Return to Work Anxiety: How to Help Your Employees

As governments loosen restrictions, many employers have begun developing plans to ensure that employees are brought back to an office setting safely. This includes operational and logistical considerations, setting up employee schedules, elevator usage policies and much more. But it’s important to also address and plan for how to deal with feelings of stress and anxiety around the return to work.

These uncertain times have taken a toll on the mental health of many employees, affecting future productivity and engagement levels. According to a survey conducted by KRC Research and Weber Shandwick, 45 per cent of employees are afraid that their employer will bring them back to the office before it is safe. Additionally, only 34 per cent of employees feel safe returning to work when there is a vaccine or treatment and 52 per cent of employees have growing concerns about the future of their company and their role.

Here are few tips that can help employers strategize for the new normal and address return-to work anxiety:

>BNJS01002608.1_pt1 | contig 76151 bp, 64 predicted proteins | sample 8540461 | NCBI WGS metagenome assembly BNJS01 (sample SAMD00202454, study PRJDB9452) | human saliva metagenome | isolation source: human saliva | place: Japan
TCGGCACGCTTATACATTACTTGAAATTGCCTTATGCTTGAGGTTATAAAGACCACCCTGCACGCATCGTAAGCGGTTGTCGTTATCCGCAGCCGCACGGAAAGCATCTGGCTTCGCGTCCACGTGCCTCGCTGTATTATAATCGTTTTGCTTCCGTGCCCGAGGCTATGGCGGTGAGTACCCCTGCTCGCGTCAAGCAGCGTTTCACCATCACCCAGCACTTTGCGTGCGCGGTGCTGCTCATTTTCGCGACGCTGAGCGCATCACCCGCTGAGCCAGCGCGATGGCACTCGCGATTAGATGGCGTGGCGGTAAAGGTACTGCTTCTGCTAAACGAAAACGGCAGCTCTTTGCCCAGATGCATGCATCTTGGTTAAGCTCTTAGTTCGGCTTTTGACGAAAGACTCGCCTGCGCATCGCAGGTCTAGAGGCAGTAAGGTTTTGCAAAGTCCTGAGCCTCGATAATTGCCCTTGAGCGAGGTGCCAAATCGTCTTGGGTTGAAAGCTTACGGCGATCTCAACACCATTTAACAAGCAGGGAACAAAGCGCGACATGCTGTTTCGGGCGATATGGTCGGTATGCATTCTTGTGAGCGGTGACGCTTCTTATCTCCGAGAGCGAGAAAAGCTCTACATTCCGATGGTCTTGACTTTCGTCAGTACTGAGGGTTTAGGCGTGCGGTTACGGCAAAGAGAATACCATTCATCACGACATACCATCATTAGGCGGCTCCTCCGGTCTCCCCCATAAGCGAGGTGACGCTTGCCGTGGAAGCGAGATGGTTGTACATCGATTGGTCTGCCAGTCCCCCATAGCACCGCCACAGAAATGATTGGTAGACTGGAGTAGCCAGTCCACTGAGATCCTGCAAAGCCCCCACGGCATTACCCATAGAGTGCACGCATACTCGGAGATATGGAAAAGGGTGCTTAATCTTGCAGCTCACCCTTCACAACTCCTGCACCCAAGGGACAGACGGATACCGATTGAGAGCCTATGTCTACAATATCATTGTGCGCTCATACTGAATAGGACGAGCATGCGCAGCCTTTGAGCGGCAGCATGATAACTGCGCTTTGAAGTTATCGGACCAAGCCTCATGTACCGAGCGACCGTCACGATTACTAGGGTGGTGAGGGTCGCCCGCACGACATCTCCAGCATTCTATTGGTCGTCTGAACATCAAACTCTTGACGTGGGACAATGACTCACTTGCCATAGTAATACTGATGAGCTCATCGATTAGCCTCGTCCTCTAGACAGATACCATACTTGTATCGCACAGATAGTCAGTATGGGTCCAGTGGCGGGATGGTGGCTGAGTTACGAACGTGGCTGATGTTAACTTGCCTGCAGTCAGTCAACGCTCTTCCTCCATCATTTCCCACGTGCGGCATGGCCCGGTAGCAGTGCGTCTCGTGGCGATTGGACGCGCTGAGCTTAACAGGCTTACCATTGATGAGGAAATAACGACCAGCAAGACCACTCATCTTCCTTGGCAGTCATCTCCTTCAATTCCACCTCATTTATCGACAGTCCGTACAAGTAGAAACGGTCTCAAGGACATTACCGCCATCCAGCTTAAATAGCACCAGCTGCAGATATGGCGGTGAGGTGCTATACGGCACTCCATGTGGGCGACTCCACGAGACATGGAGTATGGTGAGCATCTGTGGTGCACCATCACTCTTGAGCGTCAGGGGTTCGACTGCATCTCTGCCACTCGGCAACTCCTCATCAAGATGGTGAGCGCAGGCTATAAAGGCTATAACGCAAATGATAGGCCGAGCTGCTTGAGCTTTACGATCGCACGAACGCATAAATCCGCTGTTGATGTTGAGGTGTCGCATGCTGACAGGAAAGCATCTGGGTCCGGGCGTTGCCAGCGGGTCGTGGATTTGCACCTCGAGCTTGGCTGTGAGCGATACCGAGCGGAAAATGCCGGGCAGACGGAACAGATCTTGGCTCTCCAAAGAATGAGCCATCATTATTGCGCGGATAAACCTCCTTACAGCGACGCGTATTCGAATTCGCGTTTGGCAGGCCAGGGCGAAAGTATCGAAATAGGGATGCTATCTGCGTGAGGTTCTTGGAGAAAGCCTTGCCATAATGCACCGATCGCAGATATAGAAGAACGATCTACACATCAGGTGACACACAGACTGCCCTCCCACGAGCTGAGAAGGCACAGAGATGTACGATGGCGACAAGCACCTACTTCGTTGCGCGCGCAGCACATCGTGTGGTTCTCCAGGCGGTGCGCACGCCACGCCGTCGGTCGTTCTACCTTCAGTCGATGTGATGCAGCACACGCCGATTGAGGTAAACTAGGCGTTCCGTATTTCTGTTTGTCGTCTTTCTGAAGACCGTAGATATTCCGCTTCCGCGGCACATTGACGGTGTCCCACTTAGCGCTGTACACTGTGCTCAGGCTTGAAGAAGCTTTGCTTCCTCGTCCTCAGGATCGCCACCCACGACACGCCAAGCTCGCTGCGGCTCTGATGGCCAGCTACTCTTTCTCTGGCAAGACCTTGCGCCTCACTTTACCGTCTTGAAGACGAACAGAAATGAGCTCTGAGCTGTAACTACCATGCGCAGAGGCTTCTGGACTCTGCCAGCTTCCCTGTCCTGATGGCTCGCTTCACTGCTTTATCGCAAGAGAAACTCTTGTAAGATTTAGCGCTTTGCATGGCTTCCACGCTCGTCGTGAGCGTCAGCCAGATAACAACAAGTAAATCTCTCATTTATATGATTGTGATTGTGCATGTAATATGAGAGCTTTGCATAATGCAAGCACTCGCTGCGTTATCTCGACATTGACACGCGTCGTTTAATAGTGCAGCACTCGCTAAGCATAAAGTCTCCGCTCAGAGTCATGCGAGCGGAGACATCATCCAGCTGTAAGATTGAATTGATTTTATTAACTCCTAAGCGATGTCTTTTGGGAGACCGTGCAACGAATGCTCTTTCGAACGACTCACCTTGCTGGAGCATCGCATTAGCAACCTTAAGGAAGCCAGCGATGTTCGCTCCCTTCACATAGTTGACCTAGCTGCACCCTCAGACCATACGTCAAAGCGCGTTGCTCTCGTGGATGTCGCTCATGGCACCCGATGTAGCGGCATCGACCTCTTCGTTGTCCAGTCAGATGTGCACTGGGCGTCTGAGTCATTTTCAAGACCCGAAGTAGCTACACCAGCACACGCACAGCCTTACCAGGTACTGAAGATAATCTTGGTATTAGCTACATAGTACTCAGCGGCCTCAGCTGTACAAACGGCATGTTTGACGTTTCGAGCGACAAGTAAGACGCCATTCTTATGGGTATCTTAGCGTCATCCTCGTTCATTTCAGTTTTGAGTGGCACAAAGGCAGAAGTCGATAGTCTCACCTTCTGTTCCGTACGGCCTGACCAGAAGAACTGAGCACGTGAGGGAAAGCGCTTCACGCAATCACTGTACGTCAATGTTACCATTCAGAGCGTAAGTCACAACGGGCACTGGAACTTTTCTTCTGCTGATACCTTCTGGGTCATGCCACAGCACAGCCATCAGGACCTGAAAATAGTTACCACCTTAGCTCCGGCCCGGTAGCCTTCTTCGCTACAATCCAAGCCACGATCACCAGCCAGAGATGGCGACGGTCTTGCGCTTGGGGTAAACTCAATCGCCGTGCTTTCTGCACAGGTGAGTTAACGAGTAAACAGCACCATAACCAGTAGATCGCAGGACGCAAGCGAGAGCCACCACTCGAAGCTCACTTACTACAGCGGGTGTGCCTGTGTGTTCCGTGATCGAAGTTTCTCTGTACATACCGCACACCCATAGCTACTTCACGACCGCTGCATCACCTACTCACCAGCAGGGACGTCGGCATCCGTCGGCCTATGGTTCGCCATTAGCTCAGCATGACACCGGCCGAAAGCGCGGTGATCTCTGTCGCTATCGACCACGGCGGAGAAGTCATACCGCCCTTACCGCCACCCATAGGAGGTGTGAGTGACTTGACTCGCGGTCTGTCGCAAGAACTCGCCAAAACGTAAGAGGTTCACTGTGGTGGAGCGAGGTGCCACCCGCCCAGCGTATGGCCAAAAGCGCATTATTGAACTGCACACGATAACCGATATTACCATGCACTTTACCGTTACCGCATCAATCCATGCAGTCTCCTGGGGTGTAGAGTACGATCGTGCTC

1. Communicate transparently and regularly
Consistent two-way communication is key to managing employee anxiety. Ensure that your teams receive regular updates about company performance, ongoing initiatives and any business-related information. Keep employees abreast of information that is critical to their role and to the success of your organization. Endorse transparency and engage teams to be a part of the growing conversation.

2. Implement Recommended Public Health Measures
Employees need to be aware of how the company is implementing, monitoring and enforcing government recommended public health measures. CDC provides a comprehensive guideline to help businesses and employers respond to COVID19 within the workplace. Provide your employees with assurance that preventive steps are being taken, closely monitor developments and update protocols as the situation evolves.

3. Provide training to leadership teams
Employees will depend on their managers and leaders to ensure a smooth back to work transition. Organize virtual training sessions that focus on managing a hybrid workforce, developing emotional intelligence and building a collaborative work culture. Arm your leaders with the necessary resources and tools to effectively address employee anxiety over return to work and provide healthy ways to cope with it.

4. Be Flexible
If your company has implemented remote work, consider surveying your employees to see how they feel about continuing that arrangement for a definitive period of time. Gauge the success of your remote work experiment by monitoring the productivity and engagement levels. Employees will expect flexibility, particularly if they are looking after children and parents. For employees that thrive better in an office setting, evaluate and plan for hybrid working arrangements.

The Do’s and Don’ts of Remote Leadership